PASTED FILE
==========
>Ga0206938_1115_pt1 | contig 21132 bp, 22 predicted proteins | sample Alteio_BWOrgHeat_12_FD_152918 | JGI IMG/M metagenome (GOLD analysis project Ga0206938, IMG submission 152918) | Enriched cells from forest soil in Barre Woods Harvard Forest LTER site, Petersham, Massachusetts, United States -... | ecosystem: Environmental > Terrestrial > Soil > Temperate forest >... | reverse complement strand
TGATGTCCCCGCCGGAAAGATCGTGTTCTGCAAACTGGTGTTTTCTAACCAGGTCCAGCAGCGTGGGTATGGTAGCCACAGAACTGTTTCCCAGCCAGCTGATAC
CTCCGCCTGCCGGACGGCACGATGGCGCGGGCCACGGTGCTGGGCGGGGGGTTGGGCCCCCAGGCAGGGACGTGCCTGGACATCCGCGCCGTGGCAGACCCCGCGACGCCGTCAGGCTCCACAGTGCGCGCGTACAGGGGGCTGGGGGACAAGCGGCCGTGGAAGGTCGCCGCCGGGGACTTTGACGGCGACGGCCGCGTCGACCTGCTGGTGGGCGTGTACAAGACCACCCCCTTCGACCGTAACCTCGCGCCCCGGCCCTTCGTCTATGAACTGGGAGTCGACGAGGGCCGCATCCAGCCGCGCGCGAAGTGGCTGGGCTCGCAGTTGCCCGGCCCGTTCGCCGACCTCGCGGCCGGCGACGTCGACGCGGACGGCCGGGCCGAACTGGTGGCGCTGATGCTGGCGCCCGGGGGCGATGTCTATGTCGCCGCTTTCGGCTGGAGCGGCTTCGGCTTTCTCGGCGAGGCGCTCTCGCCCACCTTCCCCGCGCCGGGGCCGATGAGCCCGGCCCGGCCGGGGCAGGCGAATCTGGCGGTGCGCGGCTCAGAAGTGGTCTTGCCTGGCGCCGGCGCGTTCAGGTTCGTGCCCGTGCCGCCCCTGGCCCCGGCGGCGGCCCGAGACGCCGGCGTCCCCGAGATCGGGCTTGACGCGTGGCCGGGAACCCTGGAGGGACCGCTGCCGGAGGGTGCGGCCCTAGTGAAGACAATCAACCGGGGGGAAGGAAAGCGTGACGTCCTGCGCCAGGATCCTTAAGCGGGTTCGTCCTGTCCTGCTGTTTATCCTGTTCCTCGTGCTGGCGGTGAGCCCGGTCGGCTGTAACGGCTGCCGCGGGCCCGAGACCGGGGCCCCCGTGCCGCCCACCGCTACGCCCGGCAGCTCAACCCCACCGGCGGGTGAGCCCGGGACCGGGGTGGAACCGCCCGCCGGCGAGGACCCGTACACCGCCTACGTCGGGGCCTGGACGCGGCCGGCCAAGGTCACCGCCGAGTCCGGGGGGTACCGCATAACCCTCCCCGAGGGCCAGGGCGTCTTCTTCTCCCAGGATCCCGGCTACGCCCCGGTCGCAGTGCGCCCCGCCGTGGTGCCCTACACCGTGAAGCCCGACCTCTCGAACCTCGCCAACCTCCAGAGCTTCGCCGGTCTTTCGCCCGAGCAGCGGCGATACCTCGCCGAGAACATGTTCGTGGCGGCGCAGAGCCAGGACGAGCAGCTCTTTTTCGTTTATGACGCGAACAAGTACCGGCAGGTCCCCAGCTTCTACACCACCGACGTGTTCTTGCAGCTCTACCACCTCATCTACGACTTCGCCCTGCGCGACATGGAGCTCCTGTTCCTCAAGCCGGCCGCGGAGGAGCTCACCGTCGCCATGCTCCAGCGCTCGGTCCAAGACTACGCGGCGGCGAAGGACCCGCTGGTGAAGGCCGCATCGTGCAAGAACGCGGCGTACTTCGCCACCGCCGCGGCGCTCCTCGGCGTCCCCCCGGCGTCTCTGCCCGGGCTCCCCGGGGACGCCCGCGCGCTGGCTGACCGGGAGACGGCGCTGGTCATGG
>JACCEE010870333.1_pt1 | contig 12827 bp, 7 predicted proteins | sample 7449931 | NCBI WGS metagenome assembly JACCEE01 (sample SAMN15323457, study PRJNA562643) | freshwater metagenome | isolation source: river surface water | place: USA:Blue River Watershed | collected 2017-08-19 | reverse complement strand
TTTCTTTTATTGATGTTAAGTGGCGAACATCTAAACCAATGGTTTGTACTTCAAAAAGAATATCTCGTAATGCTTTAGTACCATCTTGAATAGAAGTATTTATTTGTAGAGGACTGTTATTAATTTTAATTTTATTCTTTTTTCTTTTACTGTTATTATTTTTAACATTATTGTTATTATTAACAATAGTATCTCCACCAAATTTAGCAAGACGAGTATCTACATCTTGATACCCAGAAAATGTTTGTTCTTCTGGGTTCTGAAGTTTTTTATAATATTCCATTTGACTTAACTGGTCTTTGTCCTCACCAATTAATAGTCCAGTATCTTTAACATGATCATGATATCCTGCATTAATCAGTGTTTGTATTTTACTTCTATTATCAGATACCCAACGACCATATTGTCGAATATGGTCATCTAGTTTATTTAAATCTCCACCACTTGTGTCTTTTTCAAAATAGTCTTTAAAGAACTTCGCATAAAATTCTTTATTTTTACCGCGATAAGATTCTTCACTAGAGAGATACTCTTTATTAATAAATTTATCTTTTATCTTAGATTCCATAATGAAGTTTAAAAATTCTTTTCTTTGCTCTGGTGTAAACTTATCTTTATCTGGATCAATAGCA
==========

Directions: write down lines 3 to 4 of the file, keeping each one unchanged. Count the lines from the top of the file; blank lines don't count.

CTCCGCCTGCCGGACGGCACGATGGCGCGGGCCACGGTGCTGGGCGGGGGGTTGGGCCCCCAGGCAGGGACGTGCCTGGACATCCGCGCCGTGGCAGACCCCGCGACGCCGTCAGGCTCCACAGTGCGCGCGTACAGGGGGCTGGGGGACAAGCGGCCGTGGAAGGTCGCCGCCGGGGACTTTGACGGCGACGGCCGCGTCGACCTGCTGGTGGGCGTGTACAAGACCACCCCCTTCGACCGTAACCTCGCGCCCCGGCCCTTCGTCTATGAACTGGGAGTCGACGAGGGCCGCATCCAGCCGCGCGCGAAGTGGCTGGGCTCGCAGTTGCCCGGCCCGTTCGCCGACCTCGCGGCCGGCGACGTCGACGCGGACGGCCGGGCCGAACTGGTGGCGCTGATGCTGGCGCCCGGGGGCGATGTCTATGTCGCCGCTTTCGGCTGGAGCGGCTTCGGCTTTCTCGGCGAGGCGCTCTCGCCCACCTTCCCCGCGCCGGGGCCGATGAGCCCGGCCCGGCCGGGGCAGGCGAATCTGGCGGTGCGCGGCTCAGAAGTGGTCTTGCCTGGCGCCGGCGCGTTCAGGTTCGTGCCCGTGCCGCCCCTGGCCCCGGCGGCGGCCCGAGACGCCGGCGTCCCCGAGATCGGGCTTGACGCGTGGCCGGGAACCCTGGAGGGACCGCTGCCGGAGGGTGCGGCCCTAGTGAAGACAATCAACCGGGGGGAAGGAAAGCGTGACGTCCTGCGCCAGGATCCTTAAGCGGGTTCGTCCTGTCCTGCTGTTTATCCTGTTCCTCGTGCTGGCGGTGAGCCCGGTCGGCTGTAACGGCTGCCGCGGGCCCGAGACCGGGGCCCCCGTGCCGCCCACCGCTACGCCCGGCAGCTCAACCCCACCGGCGGGTGAGCCCGGGACCGGGGTGGAACCGCCCGCCGGCGAGGACCCGTACACCGCCTACGTCGGGGCCTGGACGCGGCCGGCCAAGGTCACCGCCGAGTCCGGGGGGTACCGCATAACCCTCCCCGAGGGCCAGGGCGTCTTCTTCTCCCAGGATCCCGGCTACGCCCCGGTCGCAGTGCGCCCCGCCGTGGTGCCCTACACCGTGAAGCCCGACCTCTCGAACCTCGCCAACCTCCAGAGCTTCGCCGGTCTTTCGCCCGAGCAGCGGCGATACCTCGCCGAGAACATGTTCGTGGCGGCGCAGAGCCAGGACGAGCAGCTCTTTTTCGTTTATGACGCGAACAAGTACCGGCAGGTCCCCAGCTTCTACACCACCGACGTGTTCTTGCAGCTCTACCACCTCATCTACGACTTCGCCCTGCGCGACATGGAGCTCCTGTTCCTCAAGCCGGCCGCGGAGGAGCTCACCGTCGCCATGCTCCAGCGCTCGGTCCAAGACTACGCGGCGGCGAAGGACCCGCTGGTGAAGGCCGCATCGTGCAAGAACGCGGCGTACTTCGCCACCGCCGCGGCGCTCCTCGGCGTCCCCCCGGCGTCTCTGCCCGGGCTCCCCGGGGACGCCCGCGCGCTGGCTGACCGGGAGACGGCGCTGGTCATGG
>JACCEE010870333.1_pt1 | contig 12827 bp, 7 predicted proteins | sample 7449931 | NCBI WGS metagenome assembly JACCEE01 (sample SAMN15323457, study PRJNA562643) | freshwater metagenome | isolation source: river surface water | place: USA:Blue River Watershed | collected 2017-08-19 | reverse complement strand